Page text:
Olympic vacation

Port Williams Beach Is a Hidden Gem

Port Williams is a great beach for families, lovers, birdwatchers, dog lovers and kayakers. Usually, overlooked, it is seldom busy except for the birds. Be sure to keep an eye out for an elk herd along the way.

Port Williams official name is Marlyn Nelson County Park at Port Williams. This 1-acre gem was deeded to the Clallam County Parks in 1976. The state owns tidelands to the north that link with 1,000 feet of County tidelands ending at the privately-owned Graysmarsh Farm property.

Bird Watching - Juan de Fuca Scenic Byway

Along the Northwest Coast of the Olympic Peninsula, bird watchers will find a medley of unique and interesting birds. Nesting and playing along the shores are many local and migratory species of birds, such as oystercatchers, phalaropes, marbled murrelets, and several unique species of gulls. 

A healthy population of bald eagles reside beside the coastal estuaries along Highway 112. The coves and inlets along the shoreline also provide essential habitat for shorebirds and roosting gulls.

Location

This field is required**WA
United States
47° 45' 3.8664" N, 120° 44' 24.5004" W
See map: Google Maps

Clallam Bay & Slip Point Beach Park

Clallam Bay Spit and Community Beach County Park is a 33 acre park jointley managed with Washington State Parks.  The Park is located where the nutrient-rich water of the Clallam River empties into the Strait of Juan de Fuca, providing a constant food source for shore and marine birds.  Eagles and osprey can be seen feeding on the beach; viewing marine mammals is an added bonus.  The dynamic hydrology interaction taking place between the Clallam River and the tides provide an opportunity to witness drastic changes to the landscape each time you visit.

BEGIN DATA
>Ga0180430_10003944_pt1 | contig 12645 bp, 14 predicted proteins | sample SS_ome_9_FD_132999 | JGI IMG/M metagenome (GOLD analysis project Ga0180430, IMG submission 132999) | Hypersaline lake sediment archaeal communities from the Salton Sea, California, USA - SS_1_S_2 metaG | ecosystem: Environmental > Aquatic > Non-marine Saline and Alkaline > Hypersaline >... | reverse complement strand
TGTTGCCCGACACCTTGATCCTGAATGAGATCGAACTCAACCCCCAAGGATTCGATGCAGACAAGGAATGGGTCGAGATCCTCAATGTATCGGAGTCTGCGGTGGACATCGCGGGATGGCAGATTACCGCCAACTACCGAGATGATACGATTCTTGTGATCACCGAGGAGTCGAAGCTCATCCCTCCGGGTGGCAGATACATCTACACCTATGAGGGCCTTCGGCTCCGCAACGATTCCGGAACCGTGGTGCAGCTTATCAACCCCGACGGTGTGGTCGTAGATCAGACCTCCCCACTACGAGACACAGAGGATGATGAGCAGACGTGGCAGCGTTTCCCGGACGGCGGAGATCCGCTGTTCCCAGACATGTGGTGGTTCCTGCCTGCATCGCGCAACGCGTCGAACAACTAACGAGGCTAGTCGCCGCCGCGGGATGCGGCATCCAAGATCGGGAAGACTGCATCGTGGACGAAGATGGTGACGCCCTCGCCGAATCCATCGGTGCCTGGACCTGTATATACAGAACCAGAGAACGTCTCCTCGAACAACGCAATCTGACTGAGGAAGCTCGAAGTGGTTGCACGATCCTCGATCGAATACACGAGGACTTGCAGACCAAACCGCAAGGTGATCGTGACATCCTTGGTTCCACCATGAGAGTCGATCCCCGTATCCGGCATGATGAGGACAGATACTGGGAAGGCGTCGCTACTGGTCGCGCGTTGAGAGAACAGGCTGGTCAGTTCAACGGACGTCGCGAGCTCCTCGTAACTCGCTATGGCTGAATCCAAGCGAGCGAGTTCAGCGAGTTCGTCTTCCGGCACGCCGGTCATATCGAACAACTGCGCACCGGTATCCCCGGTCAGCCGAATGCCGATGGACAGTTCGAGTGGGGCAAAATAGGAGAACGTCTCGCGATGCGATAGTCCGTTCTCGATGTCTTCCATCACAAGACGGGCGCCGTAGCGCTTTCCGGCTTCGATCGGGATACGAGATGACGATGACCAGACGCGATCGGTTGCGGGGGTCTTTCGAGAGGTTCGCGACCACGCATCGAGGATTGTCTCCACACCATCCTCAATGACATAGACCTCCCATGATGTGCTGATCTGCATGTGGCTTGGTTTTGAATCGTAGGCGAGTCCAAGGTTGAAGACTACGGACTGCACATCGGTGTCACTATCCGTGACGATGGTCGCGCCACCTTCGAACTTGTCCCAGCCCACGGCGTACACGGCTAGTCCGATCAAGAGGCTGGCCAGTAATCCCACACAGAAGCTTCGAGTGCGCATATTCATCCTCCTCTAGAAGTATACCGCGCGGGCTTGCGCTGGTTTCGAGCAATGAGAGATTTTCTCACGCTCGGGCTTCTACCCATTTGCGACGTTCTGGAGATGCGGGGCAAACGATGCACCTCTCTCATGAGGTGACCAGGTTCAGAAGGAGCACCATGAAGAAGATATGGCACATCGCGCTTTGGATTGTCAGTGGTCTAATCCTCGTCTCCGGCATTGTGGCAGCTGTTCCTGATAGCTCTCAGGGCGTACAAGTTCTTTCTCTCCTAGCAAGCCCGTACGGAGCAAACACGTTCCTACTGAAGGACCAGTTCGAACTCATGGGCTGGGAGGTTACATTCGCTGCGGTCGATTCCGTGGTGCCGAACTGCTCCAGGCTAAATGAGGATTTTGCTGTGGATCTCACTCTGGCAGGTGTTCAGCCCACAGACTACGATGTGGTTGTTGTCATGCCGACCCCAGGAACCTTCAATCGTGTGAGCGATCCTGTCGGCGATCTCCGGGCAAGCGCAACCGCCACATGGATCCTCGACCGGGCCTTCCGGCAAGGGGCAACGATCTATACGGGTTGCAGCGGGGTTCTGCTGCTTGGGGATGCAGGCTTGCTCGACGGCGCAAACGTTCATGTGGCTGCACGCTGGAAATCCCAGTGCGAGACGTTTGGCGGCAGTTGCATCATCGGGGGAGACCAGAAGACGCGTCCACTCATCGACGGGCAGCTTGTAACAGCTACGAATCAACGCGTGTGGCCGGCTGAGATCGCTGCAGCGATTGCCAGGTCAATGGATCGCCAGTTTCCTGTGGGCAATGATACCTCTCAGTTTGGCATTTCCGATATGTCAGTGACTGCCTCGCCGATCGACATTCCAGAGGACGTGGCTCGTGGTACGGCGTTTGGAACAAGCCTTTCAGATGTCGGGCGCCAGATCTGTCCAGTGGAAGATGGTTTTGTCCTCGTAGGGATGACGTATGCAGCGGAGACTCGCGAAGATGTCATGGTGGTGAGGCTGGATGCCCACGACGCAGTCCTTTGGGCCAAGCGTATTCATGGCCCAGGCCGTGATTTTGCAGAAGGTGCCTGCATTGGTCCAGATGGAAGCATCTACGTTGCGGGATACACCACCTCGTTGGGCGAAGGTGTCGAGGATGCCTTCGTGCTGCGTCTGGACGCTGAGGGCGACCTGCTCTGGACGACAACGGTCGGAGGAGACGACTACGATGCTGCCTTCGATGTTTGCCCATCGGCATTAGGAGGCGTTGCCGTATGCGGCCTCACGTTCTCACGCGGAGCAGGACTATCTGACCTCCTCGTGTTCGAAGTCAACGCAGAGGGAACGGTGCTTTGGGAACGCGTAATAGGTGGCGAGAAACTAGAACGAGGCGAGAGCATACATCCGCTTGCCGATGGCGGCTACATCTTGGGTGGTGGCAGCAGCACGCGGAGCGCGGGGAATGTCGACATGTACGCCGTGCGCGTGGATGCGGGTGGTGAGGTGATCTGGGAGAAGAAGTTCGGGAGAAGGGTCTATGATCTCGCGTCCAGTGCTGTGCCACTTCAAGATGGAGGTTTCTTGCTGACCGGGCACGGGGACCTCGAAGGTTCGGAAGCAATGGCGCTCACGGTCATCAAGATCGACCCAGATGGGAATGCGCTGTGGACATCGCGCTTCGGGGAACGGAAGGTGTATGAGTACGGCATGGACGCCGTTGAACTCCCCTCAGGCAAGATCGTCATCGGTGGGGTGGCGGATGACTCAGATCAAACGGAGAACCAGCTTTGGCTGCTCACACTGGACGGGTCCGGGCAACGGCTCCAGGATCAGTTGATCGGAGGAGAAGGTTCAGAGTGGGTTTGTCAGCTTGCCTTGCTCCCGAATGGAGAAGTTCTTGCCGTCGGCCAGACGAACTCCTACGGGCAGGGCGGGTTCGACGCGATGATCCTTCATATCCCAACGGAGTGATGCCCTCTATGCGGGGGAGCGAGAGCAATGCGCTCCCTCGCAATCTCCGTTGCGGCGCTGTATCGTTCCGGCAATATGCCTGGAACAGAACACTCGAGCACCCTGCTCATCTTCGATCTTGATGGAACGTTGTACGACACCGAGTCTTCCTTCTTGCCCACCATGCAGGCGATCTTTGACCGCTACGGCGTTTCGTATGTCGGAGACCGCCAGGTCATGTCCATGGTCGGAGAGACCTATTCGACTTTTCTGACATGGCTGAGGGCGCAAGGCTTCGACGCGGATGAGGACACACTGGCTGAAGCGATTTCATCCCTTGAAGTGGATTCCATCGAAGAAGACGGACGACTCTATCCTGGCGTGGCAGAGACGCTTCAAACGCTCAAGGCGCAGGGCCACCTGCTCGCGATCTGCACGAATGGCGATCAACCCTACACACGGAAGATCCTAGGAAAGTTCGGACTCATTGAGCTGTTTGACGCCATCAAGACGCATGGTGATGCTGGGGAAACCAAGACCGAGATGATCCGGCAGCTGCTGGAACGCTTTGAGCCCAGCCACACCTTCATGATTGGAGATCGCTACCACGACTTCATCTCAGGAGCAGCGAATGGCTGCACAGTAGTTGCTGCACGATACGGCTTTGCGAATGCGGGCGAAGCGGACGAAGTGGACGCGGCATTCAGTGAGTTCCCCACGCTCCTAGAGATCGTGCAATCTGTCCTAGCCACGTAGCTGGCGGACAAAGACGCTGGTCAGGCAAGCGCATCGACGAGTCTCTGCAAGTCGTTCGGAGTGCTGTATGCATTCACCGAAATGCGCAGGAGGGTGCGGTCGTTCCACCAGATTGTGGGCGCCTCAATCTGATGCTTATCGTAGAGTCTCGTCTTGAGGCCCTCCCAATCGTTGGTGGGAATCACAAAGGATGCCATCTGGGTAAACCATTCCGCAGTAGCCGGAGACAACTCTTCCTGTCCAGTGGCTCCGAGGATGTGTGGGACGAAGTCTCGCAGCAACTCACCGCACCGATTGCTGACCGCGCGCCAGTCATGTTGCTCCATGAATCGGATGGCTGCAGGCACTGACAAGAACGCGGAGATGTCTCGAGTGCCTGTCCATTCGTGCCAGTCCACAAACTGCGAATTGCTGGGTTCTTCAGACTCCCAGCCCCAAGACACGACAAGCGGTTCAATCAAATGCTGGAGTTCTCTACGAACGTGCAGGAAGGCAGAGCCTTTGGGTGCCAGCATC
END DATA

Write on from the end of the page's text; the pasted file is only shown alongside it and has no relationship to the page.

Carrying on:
Location

Clallam BayClallam Bay, WA, 98326
United States
48° 15' 21.5928" N, 124° 15' 47.1456" W
See map: Google Maps

Olympic National Park

The majesty of the Olympic Mountains, the fairy-tale quality of the rain forests and the pristine wilderness coastline are great reasons to visit Olympic National Park. This World Heritage Site and Biosphere Reserve encompasses nearly one million acres and also includes glacier-carved lakes, waterfalls, over 600 miles of hiking trails, dozens of campgrounds and scenic vistas. Highlights of the Park include Hurricane Ridge, the Hoh Rain Forest and 60 miles of unspoiled coastline.

Location

Olympic National Park Visitor Information Center
600 E. Park Ave.
Port Angeles, WA, 98362
United States
48° 6' 6.0048" N, 123° 25' 59.6748" W
See map: Google Maps

Upcoming Events

REGIONAL DESTINATIONS WEBSITE LINKS

Want to get local? These community sites are great resources for finding even more information on local happenings, local businesses and places to stay. Take a look at these sites and plan your trip to the Olympic Peninsula!